He also seems to have been badly advised, certainly by Blade Nzimande, on how to respond to Brett Murray's very powerful, but none the less lavatorial, work of art and spoof on Bolshevik socialist realism. Zuma knows his background of an ntanga (boys' gang) in Nkandla where you can be sure he not only did stick fighting and herded the cattle but talked a lot about sex and girls and swam naked in the rivers. Furthermore men are discreetly, if frivolously, interested in their phalluses and also their sexual prowess and Zuma carries the secret admiration of many males in that area.
It was Tony Leon who said that "Jacob Zuma is comfortable in his own skin". Zuma appears to be a man without great personal insecurities nor with chips on his shoulder and communicates as such with people who meet him. For a person who used to work as a "kitchen boy" on the Durban Berea to have risen to be President of the most powerful nation in Africa, there is really no reason for him to have insecurities, including around that satiric depiction of himself in an iconic Vladimir Lenin pose.
The handling of the E-tolling Protests has been weak and damaging to South Africa's international reputation as a reliable financial partner. The Ministers responsible have all dropped below the parapet and government is now engaged in a completely unnecessary process of seeking consensus. The only person who has come out of the process with any integrity is Nazir Ali, who tendered his resignation but Government, sensibly, would not accept it. Now Kgalema Mothlanthe has to pull the irons out of the fire.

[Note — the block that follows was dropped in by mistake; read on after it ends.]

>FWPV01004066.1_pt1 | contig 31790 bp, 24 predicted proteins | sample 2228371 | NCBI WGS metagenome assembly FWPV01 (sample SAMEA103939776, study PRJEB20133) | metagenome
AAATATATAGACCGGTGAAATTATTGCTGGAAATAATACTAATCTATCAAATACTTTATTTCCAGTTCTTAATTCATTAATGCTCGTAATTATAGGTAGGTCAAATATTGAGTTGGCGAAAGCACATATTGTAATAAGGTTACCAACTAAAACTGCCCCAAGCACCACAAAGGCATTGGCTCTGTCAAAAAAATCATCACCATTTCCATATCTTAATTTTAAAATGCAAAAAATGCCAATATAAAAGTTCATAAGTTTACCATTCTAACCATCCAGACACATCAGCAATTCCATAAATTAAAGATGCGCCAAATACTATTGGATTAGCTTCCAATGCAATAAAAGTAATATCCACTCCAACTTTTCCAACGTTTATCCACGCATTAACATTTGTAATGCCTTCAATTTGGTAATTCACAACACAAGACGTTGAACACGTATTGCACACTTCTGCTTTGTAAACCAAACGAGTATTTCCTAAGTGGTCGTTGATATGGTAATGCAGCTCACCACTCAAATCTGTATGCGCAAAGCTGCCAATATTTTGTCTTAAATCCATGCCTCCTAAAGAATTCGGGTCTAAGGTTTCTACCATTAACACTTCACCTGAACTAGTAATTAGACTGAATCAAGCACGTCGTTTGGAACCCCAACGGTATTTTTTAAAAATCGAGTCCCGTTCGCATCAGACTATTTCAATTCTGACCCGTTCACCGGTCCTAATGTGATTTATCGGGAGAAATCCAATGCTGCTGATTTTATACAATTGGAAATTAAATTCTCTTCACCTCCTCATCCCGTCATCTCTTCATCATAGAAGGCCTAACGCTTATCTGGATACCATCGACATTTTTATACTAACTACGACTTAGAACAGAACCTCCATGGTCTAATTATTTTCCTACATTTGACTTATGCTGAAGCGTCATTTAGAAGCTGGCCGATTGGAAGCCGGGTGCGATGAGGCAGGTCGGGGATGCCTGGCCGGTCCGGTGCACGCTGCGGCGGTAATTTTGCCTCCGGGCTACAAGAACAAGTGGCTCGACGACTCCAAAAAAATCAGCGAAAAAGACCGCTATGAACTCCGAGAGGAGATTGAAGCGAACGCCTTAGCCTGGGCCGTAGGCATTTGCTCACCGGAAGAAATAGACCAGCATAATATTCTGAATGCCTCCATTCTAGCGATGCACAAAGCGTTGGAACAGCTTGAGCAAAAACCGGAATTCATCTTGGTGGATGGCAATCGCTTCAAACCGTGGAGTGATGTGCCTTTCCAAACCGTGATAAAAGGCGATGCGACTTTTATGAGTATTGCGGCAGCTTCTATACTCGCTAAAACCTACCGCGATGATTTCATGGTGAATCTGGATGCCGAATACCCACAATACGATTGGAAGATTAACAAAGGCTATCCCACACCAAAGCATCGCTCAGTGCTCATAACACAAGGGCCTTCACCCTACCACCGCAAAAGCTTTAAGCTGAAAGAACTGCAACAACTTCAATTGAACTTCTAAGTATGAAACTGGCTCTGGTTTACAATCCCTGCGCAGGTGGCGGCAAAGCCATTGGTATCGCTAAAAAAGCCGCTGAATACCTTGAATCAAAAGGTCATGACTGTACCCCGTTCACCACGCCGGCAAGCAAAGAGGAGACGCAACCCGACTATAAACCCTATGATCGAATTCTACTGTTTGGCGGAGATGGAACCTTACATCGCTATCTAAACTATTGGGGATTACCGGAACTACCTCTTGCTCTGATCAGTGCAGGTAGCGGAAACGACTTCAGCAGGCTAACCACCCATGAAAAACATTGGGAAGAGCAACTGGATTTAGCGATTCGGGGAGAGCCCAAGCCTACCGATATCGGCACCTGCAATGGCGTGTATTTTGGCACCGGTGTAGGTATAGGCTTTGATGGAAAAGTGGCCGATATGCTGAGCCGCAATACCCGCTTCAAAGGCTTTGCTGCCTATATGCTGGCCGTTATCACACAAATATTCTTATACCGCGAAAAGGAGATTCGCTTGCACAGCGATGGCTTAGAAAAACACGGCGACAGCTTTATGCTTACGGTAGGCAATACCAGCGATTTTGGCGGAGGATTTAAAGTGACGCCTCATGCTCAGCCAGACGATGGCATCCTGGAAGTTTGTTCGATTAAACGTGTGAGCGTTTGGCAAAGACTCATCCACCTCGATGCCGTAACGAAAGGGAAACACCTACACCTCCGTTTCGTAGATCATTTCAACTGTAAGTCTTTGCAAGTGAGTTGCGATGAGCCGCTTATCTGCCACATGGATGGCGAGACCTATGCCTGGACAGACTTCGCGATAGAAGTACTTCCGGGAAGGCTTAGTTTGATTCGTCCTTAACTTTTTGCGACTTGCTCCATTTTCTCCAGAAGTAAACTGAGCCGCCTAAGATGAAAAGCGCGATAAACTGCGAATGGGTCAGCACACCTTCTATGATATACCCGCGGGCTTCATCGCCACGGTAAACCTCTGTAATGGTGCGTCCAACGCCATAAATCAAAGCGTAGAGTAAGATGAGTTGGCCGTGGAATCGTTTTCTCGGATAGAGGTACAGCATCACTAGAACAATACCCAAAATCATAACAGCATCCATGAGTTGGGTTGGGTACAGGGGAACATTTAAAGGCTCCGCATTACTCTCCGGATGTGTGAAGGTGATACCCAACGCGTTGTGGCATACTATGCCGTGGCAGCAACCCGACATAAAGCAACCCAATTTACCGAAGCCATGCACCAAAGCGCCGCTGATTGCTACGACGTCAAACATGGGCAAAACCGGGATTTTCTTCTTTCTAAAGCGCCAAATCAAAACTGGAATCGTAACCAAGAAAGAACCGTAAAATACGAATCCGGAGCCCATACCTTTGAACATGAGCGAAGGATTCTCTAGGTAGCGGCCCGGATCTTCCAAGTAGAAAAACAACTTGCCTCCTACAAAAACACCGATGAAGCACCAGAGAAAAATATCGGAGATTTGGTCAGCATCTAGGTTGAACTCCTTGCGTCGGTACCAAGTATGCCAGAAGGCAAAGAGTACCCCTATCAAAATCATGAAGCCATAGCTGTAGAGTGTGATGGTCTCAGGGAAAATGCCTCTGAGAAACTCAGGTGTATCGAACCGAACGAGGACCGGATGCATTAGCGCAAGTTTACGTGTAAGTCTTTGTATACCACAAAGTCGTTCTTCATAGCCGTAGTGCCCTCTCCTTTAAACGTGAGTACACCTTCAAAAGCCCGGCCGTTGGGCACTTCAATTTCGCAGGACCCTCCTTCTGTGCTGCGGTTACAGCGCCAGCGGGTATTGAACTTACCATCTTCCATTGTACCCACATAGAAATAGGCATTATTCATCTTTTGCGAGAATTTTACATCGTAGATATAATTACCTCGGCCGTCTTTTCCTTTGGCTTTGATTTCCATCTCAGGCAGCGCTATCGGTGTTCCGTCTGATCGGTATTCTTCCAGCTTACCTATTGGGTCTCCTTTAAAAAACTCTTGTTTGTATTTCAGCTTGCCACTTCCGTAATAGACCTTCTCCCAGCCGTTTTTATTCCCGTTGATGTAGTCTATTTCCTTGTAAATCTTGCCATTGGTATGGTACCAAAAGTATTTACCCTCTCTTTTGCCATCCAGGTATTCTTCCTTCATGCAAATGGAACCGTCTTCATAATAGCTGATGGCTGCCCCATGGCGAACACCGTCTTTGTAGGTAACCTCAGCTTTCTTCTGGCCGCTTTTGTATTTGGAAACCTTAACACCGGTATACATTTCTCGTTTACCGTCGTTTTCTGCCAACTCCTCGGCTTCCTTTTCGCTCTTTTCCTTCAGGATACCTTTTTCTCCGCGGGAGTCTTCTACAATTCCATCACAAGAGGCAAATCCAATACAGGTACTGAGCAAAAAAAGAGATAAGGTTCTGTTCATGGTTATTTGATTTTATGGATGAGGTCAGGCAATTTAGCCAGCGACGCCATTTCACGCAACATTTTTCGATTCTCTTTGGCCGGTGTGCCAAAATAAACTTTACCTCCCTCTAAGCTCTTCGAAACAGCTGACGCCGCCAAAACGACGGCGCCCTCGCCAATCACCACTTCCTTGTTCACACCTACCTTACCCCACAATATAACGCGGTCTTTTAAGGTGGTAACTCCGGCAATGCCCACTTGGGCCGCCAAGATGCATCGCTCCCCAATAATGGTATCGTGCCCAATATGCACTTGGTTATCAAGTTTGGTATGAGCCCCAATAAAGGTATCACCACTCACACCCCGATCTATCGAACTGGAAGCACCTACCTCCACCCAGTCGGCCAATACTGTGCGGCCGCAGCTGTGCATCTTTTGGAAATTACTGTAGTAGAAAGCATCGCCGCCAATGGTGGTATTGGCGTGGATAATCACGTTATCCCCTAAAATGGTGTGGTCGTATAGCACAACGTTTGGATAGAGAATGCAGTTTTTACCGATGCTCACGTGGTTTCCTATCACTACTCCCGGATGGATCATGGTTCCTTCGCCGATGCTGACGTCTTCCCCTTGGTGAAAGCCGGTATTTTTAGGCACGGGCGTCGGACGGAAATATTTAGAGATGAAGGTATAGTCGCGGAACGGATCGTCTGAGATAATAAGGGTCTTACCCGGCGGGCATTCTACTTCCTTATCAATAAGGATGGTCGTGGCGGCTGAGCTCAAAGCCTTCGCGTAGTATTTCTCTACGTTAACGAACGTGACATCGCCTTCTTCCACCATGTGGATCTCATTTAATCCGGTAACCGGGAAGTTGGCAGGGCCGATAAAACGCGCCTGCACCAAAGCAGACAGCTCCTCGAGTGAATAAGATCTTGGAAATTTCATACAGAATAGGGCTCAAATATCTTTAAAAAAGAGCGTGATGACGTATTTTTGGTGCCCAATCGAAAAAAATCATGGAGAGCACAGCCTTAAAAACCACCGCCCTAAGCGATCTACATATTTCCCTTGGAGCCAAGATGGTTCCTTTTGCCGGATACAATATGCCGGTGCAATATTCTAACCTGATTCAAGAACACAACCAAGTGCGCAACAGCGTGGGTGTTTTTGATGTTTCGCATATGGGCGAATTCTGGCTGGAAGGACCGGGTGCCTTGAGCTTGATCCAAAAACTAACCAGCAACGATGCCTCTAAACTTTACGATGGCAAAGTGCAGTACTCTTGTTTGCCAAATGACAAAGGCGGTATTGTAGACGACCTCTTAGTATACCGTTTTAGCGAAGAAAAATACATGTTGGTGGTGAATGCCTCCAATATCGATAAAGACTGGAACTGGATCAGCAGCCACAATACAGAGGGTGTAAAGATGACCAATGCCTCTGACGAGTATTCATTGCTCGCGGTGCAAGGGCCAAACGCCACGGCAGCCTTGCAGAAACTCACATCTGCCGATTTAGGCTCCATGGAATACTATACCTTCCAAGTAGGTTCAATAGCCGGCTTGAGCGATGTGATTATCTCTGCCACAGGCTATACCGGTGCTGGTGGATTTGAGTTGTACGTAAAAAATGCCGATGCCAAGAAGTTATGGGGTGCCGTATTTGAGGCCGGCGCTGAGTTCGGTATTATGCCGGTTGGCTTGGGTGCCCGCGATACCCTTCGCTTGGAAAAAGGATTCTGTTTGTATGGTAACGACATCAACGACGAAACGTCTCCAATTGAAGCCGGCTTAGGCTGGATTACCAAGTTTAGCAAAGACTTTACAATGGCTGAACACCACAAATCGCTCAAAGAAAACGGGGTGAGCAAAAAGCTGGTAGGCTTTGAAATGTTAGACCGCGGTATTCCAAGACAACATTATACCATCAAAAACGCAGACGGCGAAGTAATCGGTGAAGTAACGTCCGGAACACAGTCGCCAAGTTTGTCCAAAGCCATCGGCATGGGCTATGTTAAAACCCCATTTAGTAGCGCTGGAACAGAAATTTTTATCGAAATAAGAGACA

The Limpopo school book saga was summed up when Terror Lekota compared, in a Parliamentary speech, the skill and efficiency with which every shebeen and liquor outlet in South Africa is supplied every week with beer, but Limpopo cannot supply books to its schools. What kind of government do we have?
The ongoing political assassinations are a cancer in our society. Sadly they are but one example of the extent of pre-meditated and planned murders. The murder of Anni Dewani and the trials has exposed how easy contract killings are to arrange. Witnesses in court cases are murdered, rivals in business and taxi operators are gunned down, victims are murdered for body parts for muti, witches are killed, strike breakers are murdered for going to work, people are killed to get insurance money.
The killings by criminals of members of the SAPS, the violent murder of people during robberies and hi-jackings, are not "crimes of passion". A government that sits on its hands when its citizens are murdered at this rate, is not serious about caring for its people. That is why they need to consider giving the Courts the freedom, after proper due process, to impose a death sentence for certain crimes and certainly for killing a Policeman. Parliament simply has to pass a law and it will not be unconstitutional.
Graham McIntosh MP (COPE), writes in his personal capacity